Wednesday, March 24, 2010

Low cost pneumonia vaccine deal officially announced

The GAVI Alliance officially announced the deal that will bring thousands of pneumonia vaccines to the under-developed world. The GAVI Alliance negotiated a deal with drug makers Pfizer and GlaxoSmithKline to provide the vaccines at a reduced cost. The drug companies are guarantied a small profit even with the lower price and a new market.

This deal has already been mentioned in the press but the formal announcement was made today.

From the New York Times, writer Andrew Pollack gives more details on the deal.

Under the agreement, Pfizer and GlaxoSmithKline will provide up to 300 million doses each of their vaccines over a 10-year period. The price for the first 20 percent of the supply will be $7 a dose. Then the price will drop to $3.50 a dose for the remainder. The vaccines would be paid for by donations raised by GAVI and by the governments of the countries that ordered the vaccines.

In Western markets, the pneumococcal vaccines sell for $54 to $108 a dose.

“For the price of a Starbucks latte, developing countries are going to be able to buy a dose of a life-saving vaccine,” said Orin Levine, director of the international vaccine access center at the Johns Hopkins Bloomberg School of Public Health, who has worked with GAVI.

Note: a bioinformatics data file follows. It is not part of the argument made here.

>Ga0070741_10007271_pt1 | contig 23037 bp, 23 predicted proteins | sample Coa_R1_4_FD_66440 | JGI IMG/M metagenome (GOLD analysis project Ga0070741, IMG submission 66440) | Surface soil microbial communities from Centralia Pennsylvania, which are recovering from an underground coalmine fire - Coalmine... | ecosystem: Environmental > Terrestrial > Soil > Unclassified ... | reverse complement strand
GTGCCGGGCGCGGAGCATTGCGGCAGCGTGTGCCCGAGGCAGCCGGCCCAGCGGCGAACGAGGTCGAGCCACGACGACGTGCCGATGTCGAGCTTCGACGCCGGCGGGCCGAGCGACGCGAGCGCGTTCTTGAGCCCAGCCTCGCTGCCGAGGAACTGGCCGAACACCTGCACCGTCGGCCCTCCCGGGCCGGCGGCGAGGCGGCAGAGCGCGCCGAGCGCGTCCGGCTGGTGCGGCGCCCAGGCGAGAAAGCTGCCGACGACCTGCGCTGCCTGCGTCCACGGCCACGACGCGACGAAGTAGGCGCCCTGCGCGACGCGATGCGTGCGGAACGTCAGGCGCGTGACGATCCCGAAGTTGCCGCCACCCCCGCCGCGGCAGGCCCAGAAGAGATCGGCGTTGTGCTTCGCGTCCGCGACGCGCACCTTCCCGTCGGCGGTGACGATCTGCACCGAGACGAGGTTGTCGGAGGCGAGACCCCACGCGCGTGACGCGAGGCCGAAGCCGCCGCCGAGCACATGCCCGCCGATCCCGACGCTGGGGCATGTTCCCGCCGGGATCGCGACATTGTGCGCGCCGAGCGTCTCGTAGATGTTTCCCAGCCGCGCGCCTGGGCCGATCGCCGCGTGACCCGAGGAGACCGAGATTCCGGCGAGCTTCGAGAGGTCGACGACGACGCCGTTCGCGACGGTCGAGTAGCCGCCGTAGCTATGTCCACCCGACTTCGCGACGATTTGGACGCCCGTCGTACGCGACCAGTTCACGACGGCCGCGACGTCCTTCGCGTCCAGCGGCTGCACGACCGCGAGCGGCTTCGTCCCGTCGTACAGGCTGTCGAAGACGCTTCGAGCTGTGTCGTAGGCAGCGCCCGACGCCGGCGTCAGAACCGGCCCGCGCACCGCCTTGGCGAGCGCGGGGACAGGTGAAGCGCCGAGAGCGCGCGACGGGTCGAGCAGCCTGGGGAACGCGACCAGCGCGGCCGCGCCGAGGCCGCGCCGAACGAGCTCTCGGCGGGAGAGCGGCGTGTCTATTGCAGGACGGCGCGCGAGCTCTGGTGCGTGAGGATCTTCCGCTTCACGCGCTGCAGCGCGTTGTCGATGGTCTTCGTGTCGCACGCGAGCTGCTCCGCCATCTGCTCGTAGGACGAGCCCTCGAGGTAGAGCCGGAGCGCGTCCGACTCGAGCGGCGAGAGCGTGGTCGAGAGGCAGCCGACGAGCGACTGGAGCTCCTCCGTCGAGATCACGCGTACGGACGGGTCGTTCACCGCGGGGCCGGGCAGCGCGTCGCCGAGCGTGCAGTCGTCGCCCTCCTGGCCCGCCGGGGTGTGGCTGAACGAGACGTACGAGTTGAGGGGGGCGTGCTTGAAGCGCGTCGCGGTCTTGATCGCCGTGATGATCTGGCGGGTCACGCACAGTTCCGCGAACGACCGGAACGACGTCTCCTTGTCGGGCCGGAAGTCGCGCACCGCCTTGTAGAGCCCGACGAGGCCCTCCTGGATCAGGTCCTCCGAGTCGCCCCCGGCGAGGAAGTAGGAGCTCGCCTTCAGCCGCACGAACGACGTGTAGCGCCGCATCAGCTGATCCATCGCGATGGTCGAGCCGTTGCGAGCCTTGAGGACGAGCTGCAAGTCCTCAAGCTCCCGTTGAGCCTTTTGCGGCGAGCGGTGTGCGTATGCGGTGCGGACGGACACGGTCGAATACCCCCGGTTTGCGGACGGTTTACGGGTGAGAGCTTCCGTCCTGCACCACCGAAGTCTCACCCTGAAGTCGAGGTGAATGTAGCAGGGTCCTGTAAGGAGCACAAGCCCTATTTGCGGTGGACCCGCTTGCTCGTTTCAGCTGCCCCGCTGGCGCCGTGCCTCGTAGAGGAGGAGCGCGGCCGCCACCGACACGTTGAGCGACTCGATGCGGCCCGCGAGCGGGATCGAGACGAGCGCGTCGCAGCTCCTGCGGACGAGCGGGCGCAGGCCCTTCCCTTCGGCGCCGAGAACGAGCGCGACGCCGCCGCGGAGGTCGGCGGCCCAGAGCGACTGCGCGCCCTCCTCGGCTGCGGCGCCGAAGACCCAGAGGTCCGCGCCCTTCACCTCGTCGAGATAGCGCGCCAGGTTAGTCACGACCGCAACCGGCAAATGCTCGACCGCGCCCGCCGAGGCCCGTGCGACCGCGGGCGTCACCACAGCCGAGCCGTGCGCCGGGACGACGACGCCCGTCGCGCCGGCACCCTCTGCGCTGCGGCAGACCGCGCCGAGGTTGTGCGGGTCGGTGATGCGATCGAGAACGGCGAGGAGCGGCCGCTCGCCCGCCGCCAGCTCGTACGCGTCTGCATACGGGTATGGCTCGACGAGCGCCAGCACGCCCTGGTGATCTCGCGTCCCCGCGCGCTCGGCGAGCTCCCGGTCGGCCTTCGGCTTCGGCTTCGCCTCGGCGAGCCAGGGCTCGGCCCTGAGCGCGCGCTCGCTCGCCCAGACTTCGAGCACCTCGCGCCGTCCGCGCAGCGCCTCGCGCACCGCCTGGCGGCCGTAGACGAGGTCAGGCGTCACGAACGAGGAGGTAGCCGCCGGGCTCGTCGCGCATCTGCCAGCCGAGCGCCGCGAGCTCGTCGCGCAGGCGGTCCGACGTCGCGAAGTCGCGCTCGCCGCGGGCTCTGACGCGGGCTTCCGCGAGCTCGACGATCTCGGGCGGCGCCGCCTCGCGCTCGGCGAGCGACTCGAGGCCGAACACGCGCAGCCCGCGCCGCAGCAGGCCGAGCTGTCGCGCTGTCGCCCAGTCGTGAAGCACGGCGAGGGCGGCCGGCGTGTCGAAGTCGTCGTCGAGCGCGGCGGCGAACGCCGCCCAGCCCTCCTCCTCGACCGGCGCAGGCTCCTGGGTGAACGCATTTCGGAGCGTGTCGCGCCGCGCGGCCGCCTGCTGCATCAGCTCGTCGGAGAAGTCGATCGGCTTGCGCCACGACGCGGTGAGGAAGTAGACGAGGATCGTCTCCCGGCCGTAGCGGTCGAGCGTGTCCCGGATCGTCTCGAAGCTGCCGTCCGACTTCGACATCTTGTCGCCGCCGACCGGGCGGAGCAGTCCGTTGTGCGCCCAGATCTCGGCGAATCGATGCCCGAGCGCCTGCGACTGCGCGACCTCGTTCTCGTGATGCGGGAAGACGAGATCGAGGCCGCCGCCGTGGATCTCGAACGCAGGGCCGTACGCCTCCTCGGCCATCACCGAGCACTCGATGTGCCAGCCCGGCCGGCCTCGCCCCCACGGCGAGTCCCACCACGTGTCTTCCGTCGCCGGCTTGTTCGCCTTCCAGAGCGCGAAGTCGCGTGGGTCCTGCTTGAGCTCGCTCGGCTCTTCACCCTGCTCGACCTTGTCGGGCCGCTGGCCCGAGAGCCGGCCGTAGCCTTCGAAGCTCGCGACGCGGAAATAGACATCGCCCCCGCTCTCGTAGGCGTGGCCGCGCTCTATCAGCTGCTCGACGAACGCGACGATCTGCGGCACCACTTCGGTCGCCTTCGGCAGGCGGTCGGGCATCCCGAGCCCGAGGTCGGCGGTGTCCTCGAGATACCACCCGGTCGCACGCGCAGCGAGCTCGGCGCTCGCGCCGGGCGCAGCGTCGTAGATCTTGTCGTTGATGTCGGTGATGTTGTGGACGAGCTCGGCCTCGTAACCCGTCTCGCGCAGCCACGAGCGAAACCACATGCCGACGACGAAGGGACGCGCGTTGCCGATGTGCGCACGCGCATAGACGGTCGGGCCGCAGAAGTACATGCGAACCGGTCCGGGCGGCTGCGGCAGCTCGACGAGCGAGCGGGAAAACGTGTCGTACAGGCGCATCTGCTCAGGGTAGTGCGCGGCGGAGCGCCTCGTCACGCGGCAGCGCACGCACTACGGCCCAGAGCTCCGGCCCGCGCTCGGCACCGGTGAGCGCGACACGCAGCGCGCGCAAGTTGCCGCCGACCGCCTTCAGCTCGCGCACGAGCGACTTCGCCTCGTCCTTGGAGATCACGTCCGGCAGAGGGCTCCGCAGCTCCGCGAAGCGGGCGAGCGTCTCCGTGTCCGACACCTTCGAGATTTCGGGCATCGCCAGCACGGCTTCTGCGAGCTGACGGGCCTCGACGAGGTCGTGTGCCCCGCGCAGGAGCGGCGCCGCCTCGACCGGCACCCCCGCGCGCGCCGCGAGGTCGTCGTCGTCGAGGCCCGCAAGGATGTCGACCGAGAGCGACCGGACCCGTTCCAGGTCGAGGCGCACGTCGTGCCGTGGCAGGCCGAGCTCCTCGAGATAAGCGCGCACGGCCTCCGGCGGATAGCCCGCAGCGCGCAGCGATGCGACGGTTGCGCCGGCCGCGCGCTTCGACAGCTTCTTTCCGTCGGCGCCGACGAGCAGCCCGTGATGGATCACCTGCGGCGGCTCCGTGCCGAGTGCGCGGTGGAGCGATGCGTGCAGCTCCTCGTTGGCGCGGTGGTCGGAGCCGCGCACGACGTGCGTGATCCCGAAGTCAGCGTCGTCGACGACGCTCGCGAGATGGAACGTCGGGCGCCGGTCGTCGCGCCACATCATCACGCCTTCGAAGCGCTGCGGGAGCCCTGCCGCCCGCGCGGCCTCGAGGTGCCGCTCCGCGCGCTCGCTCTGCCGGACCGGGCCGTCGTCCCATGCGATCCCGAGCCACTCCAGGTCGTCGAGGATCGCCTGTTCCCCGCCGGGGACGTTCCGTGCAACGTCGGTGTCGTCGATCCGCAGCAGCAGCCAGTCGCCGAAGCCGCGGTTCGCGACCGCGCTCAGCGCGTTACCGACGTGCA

But Tido von Schoen-Angerer, who directs the essential medicines program at the international group Doctors Without Borders, said that even with the discounts, “it’s still quite an expensive vaccine in a developing country context.” With at least three doses required, the price would initially be $21 per patient.

The agreement is the first example of GAVI’s program called advance market commitments, in which donor money is used to essentially guarantee a market for vaccine companies if they undertake development of vaccines for poor countries, or if the companies agree to build extra capacity to supply those markets with an existing vaccine.

Such a strategy, if it works, might be particularly useful in spurring companies to develop vaccines for diseases like malaria, for which virtually the entire market would be in developing countries.

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